Can every day urban acts of ‘welcoming’ challenge a national politics of hostility? This session aims to consider different narratives of ‘welcome’ experienced by new arrivals in Leeds and other UK cities.
In early September 2015, a photo of Alyan Kurdi, a drowned young boy, catapulted the growing Mediterranean refugee ‘crisis’ into the realm of global moral concern. This led to a spontaneous and somewhat surprisingly compassionate response of the public that resulted in both material outcomes for refugees (e.g. clothes donations) and consciousness raising. The momentum towards compassion has since been substantially challenged. A populist, nationalist and arguably xenophobic politics has triumphed in the polls, with the UK voting to leave the European Union.
Despite some relatively small gestures of sanctuary to selective Syrian refugees, the UK government is brazenly continuing its direction of travel to create ‘discomfort and hostility’ for refused asylum seekers and irregular migrants. These insidious policies paradoxically create the need for the kinds of exchange, solidarity and counter-power being spear-headed by civil society at the local level under the ‘refugees welcome’ banner.
This session invites papers which ask how politics of compassion emerge in urban spaces. We welcome exploration of the juxtaposition of both utopian and dystopian visions of the city for refugees and other newcomers:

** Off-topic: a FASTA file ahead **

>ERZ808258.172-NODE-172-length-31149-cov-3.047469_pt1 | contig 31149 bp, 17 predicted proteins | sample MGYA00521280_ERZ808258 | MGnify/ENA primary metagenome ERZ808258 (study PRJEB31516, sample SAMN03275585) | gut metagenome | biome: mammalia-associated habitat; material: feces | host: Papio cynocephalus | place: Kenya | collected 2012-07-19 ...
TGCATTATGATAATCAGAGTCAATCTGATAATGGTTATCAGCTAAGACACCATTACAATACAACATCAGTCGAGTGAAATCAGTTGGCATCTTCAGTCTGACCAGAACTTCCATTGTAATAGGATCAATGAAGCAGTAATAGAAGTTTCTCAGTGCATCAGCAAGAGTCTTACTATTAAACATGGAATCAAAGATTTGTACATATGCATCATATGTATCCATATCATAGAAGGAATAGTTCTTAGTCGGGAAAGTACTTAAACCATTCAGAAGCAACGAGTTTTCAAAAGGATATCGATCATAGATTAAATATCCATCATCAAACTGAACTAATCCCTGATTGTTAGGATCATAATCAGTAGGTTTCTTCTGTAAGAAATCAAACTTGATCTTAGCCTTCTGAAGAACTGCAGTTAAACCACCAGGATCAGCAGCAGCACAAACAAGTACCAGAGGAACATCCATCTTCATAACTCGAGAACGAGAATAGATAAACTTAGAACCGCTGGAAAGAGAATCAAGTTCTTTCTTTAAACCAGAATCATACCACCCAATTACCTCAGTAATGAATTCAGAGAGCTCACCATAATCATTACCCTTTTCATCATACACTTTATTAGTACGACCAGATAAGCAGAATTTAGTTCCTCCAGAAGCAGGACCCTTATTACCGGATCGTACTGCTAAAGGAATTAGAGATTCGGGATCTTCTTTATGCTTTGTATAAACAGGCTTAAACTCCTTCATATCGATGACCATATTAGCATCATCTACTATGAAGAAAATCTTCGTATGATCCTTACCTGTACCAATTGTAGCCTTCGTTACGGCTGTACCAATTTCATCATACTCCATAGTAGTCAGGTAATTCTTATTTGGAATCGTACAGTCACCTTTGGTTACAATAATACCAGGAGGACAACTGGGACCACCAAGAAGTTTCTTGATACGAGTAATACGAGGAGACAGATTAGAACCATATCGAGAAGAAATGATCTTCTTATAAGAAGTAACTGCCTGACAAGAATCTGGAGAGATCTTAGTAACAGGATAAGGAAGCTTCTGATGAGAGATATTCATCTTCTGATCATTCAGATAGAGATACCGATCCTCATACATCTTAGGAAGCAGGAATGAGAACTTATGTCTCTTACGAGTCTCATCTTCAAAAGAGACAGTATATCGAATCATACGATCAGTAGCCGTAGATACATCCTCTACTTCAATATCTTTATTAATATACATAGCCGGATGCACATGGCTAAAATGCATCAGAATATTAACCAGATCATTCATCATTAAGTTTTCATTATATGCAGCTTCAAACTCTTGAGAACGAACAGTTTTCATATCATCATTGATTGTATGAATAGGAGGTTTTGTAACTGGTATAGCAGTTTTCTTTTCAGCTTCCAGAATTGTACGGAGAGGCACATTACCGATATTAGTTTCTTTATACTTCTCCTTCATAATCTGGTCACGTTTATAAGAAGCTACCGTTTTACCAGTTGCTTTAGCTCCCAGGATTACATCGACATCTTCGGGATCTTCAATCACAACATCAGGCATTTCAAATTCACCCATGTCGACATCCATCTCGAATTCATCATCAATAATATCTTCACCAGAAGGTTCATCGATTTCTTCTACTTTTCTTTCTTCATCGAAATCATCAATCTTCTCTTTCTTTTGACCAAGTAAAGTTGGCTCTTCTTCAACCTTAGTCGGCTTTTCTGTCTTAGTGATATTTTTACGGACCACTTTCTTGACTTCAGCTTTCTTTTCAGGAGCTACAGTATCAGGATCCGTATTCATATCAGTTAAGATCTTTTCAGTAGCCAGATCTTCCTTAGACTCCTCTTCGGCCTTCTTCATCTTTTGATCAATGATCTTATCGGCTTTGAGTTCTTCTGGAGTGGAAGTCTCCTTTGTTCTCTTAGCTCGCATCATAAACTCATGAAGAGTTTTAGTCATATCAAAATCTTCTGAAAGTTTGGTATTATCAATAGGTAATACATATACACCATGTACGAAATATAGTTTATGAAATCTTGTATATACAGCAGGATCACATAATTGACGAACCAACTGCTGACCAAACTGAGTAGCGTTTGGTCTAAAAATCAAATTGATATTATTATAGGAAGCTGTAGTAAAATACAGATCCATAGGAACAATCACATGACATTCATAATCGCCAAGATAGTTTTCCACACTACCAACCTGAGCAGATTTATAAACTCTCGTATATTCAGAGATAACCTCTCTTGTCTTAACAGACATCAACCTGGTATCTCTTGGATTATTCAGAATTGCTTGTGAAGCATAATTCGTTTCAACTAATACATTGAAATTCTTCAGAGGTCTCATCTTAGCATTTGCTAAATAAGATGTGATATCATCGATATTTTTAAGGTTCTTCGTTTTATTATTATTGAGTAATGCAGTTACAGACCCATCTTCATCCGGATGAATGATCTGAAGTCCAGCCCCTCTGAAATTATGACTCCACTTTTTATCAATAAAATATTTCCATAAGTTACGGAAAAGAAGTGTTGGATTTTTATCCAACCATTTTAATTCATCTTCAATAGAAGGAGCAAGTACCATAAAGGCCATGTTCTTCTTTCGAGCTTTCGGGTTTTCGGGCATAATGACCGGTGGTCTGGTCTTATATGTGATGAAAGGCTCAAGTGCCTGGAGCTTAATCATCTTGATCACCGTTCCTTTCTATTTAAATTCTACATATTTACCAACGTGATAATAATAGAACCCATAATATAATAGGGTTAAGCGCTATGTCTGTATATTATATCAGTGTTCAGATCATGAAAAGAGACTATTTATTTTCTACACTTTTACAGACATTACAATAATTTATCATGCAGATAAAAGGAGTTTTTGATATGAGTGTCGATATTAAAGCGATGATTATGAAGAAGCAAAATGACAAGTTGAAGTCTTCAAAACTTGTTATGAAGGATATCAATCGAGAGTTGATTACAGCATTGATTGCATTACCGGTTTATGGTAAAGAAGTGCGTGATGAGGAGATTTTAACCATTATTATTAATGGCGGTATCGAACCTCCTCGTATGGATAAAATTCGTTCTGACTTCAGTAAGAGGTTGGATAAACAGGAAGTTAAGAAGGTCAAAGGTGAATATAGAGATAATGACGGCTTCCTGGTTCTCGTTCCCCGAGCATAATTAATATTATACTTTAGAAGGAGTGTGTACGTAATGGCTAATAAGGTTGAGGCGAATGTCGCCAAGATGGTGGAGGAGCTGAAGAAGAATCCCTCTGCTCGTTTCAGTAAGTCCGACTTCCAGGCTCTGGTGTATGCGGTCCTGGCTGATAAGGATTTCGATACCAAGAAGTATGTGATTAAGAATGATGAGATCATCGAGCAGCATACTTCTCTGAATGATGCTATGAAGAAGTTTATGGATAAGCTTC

– Is compassion inevitably ephemeral, or can it translate into a lasting transformative politics to welcome newcomers?
– Are refugees a special case demanding ‘welcome’? How does this differ from the response to other newcomers, such as migrant workers, homeless populations, gypsies and travellers, or mobile elites?
– How do asylum seekers negotiate urban resettlement in the face of hostile bureaucracies and a national xenophobic and racist politics?
– Does ‘the welcome city’ connect responses to human mobility at different scales; from individuals, civil society and faith based organisations, through to political actors and intra-national bodies such as the EU?
Dr Hannah Lewis, University of Sheffield firstname.lastname@example.org
Dr Louise Waite, University of Leeds email@example.com